By Michael Todd Wilson
There are lots of things we can do when we realize we’re under attack by the enemy: make a healthier choice, quote Deuteronomy to the devil, phone a friend, sing a favorite hymn. All of these are good things to do. But if these are the first things we do, it will turn into more of a self-help maneuver than a biblical response.
James 4:7 says we’re to resist the devil. But notice the context: “Submit yourselves therefore to God. Resist the devil, and he will flee from you.” Surrendering to the Lord first enables us to run into a strong tower for help in our time of need. Once we’re in his presence, the Lord can either equip us for the battle (Eph 6:10) or fight on our behalf (Ex 14:14). He’s the One who knows best if we should fight, run or stand our ground in a particular situation.
This approach, of course, requires us to be intimately connected with the Lord in order to receive his instruction. It’s just one more way he reminds us of our dependency upon him.
In the practical growth of our sanctification, we may find early on that we fail more often than we succeed as we’re learning to recognize negative emotional states and our need for his help. I often give a practical example to my sexual integrity recovery clients about how this plays out in the early goings of recovery. When we’re tempted on a particular day to engage sexual sin, we may not recognize our need for surrender until after we’ve given in to the temptation. When we come to our senses an hour later, it’s not too late to pray a prayer of surrender.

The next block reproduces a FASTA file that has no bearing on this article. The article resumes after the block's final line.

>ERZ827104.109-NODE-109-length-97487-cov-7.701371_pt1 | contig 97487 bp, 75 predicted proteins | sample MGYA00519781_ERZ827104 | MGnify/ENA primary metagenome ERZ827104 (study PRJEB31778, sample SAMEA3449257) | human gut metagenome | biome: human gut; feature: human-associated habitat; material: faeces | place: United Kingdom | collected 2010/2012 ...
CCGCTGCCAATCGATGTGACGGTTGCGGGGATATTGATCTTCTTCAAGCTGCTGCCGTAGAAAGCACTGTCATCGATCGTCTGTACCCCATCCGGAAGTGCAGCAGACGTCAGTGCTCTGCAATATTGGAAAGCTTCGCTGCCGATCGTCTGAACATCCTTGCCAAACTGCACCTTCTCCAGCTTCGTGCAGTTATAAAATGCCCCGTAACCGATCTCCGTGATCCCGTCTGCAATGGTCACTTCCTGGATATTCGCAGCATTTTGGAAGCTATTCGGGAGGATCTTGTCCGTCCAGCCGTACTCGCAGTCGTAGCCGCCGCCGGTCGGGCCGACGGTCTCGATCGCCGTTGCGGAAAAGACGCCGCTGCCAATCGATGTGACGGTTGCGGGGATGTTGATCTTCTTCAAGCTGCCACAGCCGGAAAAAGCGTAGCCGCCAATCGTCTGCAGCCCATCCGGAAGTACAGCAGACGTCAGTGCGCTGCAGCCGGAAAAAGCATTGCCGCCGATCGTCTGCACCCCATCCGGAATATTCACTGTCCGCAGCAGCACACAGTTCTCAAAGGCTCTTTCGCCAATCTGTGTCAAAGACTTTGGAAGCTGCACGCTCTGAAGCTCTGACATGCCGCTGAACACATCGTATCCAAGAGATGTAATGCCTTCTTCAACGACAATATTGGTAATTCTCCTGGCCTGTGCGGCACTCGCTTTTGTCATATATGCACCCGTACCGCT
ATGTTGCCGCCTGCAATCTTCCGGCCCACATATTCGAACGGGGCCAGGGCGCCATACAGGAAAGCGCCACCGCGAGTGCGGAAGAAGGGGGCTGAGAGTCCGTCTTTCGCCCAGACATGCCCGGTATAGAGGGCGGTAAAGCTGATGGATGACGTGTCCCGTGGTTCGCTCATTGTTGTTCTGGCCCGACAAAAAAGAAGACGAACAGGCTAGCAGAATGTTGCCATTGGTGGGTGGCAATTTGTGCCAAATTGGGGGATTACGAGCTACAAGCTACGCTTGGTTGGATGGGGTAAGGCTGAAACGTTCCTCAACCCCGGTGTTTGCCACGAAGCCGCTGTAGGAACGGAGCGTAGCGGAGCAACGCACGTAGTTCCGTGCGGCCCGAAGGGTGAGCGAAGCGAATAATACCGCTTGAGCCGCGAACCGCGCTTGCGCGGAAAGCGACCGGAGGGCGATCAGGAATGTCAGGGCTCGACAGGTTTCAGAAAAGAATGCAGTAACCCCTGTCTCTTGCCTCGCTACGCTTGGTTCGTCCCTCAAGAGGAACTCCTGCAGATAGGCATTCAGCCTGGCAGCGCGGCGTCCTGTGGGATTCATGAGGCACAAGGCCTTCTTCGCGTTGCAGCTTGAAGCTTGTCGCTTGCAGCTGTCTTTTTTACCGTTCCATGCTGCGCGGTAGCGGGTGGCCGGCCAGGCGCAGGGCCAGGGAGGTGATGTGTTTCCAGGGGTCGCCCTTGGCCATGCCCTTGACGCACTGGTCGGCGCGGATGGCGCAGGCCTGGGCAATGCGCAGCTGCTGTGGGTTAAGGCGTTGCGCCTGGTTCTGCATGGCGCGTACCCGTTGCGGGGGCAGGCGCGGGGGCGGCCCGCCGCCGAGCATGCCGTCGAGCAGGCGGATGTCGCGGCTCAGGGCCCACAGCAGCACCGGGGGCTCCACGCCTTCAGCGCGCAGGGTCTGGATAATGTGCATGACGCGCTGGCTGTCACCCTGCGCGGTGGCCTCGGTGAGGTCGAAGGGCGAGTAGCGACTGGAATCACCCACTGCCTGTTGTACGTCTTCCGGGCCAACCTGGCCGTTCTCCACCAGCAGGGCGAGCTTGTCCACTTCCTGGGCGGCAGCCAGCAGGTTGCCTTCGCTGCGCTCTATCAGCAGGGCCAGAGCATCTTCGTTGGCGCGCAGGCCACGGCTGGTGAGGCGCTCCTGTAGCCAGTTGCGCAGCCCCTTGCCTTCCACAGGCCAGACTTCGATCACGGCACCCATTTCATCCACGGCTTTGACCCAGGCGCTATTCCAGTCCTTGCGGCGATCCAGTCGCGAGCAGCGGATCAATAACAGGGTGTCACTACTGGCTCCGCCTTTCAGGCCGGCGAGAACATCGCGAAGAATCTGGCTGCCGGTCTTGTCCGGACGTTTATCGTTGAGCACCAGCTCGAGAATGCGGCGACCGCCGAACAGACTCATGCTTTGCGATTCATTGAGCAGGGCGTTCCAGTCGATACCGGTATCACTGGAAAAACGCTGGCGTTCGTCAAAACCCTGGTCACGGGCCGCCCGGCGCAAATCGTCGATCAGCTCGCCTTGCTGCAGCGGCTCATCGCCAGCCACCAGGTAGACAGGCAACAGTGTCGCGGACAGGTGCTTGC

Just because it’s more beneficial to surrender before we sin (certainly in terms of avoiding the consequences) doesn’t mean it’s not beneficial to surrender afterwards. It’s always appropriate to surrender to the Lord, since this is the whole point of salvation in the first place. Surrender after sin is still surrender, and provides significant training for our brain to more automatically act according to our values rather than our fallen impulses the next time we’re tempted.
It’s similar to the reason a football team watches video of the big game they lost the previous weekend. It’s too late to win the game, but it’s never too late to build the discipline of improving their game. That’s exactly how it is with the practical work of sanctification in the Christian’s life.
From Unburdened by Michael Todd Wilson, forthcoming from InterVarsity Press in September 2015. Copyright (c) 2015 by Michael Todd Wilson. Used by permission of InterVarsity Press.